David B. Fay was instrumental in bringing the U.S. Open to a truly public course, arranging for it to be held at Bethpage Black in 2002 — when Tiger Woods picked up his eighth major, in a wire-to-wire win. (David Cannon/GETTY IMAGES)

As the golf world gathers at Congressional Country Club this week for the 111th playing of the U.S. Open, a lot of talk will center on the man who isn’t there, Tiger Woods. Anyone who knows a birdie from a bogey will have an opinion on what the future holds for the 14-time major champion who has so stunningly fallen to earth during the past two years.

Another man will also be absent, someone who won’t be the subject of very much discussion and won’t care even a little bit if his name isn’t mentioned all week: David B. Fay. For 21 years, Fay didn’t just attend the U.S. Open; he ran the U.S. Open as executive director of the United States Golf Association. Last December, having just turned 60, he retired. So, instead of running the Open this week he will — more or less — be running from the Open.

“I might sneak in wearing a cap and sunglasses for one of the practice rounds,” he said last week. “But I’m not even sure I’ll do that. I mean, seriously, why would I go? At this point in my life, I’m a lot more interested in my own golf game than in the guys who will be playing in the Open.”

This will be the second Open Fay has missed since 1978. In 1979, he spent his honeymoon in Toledo, putting up the ropes at Inverness for that year’s Open. From 1979 through 2010, Fay missed one Open: Shinnecock Hills in 1986, after he had spent almost six months in the hospital receiving radical treatment for Burkitt’s lymphoma, a rare form of cancer.

“They let me out [of the hospital] on Thursday,” he said. “My plan was to drive to Shinnecock and work on Friday. The minute I got home, my fever spiked, and I ended up back in the hospital for another month.”

Three years after surviving cancer, Fay succeeded Frank Hannigan as the USGA’s executive director.

Even though one of Fay’s jobs in later years was to appear occasionally on television to explain rules issues, he preferred to operate under the radar. A liberal Democrat living in a decidedly Republican world, he had a unique approach to the job.

In 1995, when he wanted to walk around Bethpage Black to see if the course could be a future U.S. Open site, he didn’t call anyone in advance. Instead, en route to a dinner party on Long Island, he detoured late one afternoon and sneaked onto the golf course after the last tee time.

A couple of days later he sent his staff what he called his “I have a dream” memo. That dream was to make Bethpage Black the first truly public golf course to host a U.S. Open. Seven years later, it happened. Now two more public courses, Chambers Bay in 2015 and Erin Hills in 2017, will host Opens.

“There’s no doubt [Bethpage] is the thing that I’m most proud of getting done,” Fay said. “I was a public golf course kid growing up and in the back of my mind I always hoped we could get the Open to a real public golf course” as opposed to private clubs or elite resorts such as Pebble Beach or Pinehurst.

Fay’s staff thought he had lost his mind because Bethpage was in horrible condition, not uncommon for state-owned facilities. That’s why the USGA’s first contract with Bethpage was unique: Rather than pay a rental fee, the USGA put millions of dollars into renovating the course.

While Fay made a political point with the Bethpage Open, he also helped make the USGA very rich. In 1994, at the urging of Mark Carlson, whom he had hired to negotiate TV contracts, Fay put the Open up for bid.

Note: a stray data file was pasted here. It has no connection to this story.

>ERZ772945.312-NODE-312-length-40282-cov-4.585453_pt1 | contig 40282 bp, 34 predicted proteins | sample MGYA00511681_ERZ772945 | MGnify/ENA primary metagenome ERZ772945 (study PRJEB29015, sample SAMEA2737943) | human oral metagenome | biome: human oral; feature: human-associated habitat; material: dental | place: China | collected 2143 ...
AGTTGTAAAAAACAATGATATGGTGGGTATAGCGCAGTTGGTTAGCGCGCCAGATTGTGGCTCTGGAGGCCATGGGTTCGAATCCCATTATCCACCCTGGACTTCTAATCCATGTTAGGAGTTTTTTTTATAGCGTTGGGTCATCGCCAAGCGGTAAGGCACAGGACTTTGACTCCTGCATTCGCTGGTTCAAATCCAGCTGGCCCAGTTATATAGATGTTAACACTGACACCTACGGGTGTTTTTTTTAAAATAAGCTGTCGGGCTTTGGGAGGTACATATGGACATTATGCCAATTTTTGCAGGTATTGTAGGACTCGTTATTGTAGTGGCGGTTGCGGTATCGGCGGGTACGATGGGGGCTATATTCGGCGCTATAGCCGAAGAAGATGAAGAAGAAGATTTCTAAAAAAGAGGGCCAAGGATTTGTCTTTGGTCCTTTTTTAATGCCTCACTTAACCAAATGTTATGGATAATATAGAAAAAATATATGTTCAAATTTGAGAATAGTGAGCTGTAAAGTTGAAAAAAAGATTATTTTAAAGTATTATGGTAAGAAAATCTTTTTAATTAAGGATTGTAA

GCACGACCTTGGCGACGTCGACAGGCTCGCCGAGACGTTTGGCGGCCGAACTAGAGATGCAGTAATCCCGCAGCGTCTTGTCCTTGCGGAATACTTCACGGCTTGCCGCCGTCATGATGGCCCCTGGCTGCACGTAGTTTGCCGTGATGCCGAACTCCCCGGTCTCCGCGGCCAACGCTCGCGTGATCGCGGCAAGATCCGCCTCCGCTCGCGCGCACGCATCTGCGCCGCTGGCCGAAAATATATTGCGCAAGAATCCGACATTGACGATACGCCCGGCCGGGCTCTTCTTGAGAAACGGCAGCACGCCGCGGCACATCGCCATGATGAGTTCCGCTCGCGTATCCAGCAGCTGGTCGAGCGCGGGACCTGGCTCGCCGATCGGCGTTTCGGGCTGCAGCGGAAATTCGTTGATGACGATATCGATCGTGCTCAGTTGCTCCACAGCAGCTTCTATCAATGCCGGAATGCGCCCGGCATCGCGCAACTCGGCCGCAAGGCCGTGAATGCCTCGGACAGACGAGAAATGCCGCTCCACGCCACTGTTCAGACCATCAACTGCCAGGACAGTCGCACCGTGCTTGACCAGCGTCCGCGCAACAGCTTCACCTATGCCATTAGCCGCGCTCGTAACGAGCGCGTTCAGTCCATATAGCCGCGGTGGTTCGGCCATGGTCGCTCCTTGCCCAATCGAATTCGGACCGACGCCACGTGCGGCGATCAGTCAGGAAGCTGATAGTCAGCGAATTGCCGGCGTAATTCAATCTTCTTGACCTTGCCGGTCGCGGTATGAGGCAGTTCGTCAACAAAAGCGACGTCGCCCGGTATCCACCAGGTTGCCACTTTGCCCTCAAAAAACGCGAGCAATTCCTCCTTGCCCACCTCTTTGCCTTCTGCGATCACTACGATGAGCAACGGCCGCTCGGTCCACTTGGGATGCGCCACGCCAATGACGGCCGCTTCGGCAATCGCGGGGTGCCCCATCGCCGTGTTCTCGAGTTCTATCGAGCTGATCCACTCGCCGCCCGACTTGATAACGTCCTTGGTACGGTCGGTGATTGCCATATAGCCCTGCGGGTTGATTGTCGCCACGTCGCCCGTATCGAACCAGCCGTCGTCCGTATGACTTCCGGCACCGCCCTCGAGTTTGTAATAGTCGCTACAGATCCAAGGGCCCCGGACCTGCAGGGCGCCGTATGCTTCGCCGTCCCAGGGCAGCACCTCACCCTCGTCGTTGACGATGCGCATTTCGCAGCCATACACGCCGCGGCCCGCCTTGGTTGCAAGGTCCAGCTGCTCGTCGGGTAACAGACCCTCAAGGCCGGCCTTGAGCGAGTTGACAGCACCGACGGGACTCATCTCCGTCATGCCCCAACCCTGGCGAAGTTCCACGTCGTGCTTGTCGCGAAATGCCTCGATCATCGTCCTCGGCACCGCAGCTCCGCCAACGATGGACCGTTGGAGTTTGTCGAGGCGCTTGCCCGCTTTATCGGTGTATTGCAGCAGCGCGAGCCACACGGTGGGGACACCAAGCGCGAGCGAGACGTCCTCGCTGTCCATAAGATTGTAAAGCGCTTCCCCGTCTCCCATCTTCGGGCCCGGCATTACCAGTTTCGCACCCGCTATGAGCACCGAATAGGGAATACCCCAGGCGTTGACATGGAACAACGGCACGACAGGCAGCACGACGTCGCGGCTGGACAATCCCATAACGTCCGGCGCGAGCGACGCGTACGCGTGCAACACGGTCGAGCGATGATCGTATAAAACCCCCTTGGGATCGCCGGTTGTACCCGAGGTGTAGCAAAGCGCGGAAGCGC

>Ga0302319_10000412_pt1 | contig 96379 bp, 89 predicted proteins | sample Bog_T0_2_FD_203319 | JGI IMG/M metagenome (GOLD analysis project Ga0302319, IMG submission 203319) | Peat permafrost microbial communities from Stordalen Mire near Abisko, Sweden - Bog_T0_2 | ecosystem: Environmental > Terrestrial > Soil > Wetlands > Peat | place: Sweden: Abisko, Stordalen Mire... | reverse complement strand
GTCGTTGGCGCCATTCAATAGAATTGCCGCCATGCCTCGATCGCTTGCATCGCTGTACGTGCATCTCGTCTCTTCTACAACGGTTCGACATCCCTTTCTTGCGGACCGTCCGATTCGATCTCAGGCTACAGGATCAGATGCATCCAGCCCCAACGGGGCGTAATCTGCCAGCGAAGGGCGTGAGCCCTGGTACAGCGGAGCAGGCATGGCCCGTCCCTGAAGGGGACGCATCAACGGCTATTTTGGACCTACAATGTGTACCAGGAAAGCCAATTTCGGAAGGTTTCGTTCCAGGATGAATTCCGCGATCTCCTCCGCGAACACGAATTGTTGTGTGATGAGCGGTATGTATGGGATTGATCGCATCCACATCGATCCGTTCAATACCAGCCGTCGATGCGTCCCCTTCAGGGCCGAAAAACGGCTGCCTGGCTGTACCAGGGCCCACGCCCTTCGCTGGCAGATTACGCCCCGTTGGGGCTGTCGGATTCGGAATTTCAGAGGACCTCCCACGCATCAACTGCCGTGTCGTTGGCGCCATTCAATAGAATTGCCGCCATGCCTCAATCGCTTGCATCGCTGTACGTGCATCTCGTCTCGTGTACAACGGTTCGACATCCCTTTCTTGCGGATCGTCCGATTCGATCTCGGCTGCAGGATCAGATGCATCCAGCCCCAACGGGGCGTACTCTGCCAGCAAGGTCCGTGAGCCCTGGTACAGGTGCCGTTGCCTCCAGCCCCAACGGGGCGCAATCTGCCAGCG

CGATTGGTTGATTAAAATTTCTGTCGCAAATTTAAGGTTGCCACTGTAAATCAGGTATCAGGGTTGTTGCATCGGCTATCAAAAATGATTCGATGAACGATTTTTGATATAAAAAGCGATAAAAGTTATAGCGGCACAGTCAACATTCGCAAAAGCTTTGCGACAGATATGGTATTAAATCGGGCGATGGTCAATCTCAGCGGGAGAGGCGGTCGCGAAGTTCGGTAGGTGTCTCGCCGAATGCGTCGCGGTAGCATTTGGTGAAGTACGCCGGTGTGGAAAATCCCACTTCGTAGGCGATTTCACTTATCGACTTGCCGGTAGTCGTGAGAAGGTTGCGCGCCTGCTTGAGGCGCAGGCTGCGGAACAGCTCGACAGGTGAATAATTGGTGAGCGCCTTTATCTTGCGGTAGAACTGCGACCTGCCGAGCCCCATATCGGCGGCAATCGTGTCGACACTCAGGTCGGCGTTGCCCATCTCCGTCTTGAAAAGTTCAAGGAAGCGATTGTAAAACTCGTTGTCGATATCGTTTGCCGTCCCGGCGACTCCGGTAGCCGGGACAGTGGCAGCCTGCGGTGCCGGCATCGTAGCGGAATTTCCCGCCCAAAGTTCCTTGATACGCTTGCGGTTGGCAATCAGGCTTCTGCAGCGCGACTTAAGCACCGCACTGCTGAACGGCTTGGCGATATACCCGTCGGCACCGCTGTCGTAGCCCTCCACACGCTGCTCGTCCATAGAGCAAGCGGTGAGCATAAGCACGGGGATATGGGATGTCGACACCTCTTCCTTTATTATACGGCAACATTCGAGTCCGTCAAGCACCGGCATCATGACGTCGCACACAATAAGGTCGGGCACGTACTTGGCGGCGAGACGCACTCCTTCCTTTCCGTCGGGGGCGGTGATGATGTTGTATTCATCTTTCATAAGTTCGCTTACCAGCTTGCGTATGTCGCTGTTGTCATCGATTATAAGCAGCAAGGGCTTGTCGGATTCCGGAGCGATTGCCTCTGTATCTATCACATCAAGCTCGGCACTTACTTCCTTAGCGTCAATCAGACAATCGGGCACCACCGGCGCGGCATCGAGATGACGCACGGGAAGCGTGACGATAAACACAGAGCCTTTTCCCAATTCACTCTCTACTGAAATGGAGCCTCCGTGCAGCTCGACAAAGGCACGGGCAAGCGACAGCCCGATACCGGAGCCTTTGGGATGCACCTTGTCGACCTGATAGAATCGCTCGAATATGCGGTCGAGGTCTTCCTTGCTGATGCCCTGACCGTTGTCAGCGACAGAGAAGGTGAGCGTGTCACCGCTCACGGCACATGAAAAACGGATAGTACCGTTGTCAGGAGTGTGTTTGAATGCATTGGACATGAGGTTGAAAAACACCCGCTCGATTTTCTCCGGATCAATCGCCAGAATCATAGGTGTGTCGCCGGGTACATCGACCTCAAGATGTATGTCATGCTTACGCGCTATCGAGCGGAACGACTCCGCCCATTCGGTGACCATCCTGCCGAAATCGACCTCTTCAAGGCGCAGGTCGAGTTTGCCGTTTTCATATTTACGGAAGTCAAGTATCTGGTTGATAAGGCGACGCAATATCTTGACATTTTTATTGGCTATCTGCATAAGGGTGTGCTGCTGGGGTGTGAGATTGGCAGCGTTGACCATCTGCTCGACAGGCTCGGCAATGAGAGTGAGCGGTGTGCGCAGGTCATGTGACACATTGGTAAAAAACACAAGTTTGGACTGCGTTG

ABC, which had televised the event for 29 straight years beginning in 1966, bid $27 million for three years. NBC bid $39 million for three years with USGA options for two more years, meaning the USGA could not make less than $65 million over five years.

“It was a no-brainer,” Fay said. “I know the ABC people were upset because we had a long relationship with them but it was too much money to turn down.”

Fay grew up playing municipal courses and working at a private one. At Colgate, he grew his hair long, was a golf team walk-on and went to Woodstock.

“I was a little different than most of the kids there,” he said. “I went to the concert in the afternoon, the track at night and played golf the next morning.”

Though he knew his political views differed from those of most members of the USGA executive committee, Fay never hid his feelings. On Election Day in 2008, he showed up at work wearing an Obama T-shirt.

In 1991, he was invited to join Pine Valley, as elite a club as Augusta National. Eight years later, he caused a stir when he resigned from the all-men’s club.

“Yes, part of it was that it was a one-sex club,” he said. “I was the highest-ranking paid employee of the USGA, and it didn’t feel right to me. I was also probably influenced by living in a house with three women [wife Joan, daughters Kate and Molly]. But it was also tough to just show up there and get a game, which I like to do, and I remember playing once with an older member who said to me, ‘David, this is a very tough golf course to grow old on.’ So, some of it was politics, but some of it was also being practical.”

He was openly disdainful of President George W. Bush’s policies, yet when PGA Tour Commissioner Tim Finchem invited him to play golf with the former president last month during the Players Championship, Fay accepted.

“It was a very good golf course,” he said with a weak smile. “And I was at the tournament as Tim’s guest.”

Those excuses apparently didn’t wash with his daughters. “They showed their disdain in the most eloquent possible way,” he said. “Complete silence.”

Fay will work hard on his golf game during the Open. And, in a couple of weeks, he will be glued to his TV watching his favorite event on the sports calendar: Wimbledon.

For more from the author, visit his blog at www.feinsteinonthebrink.com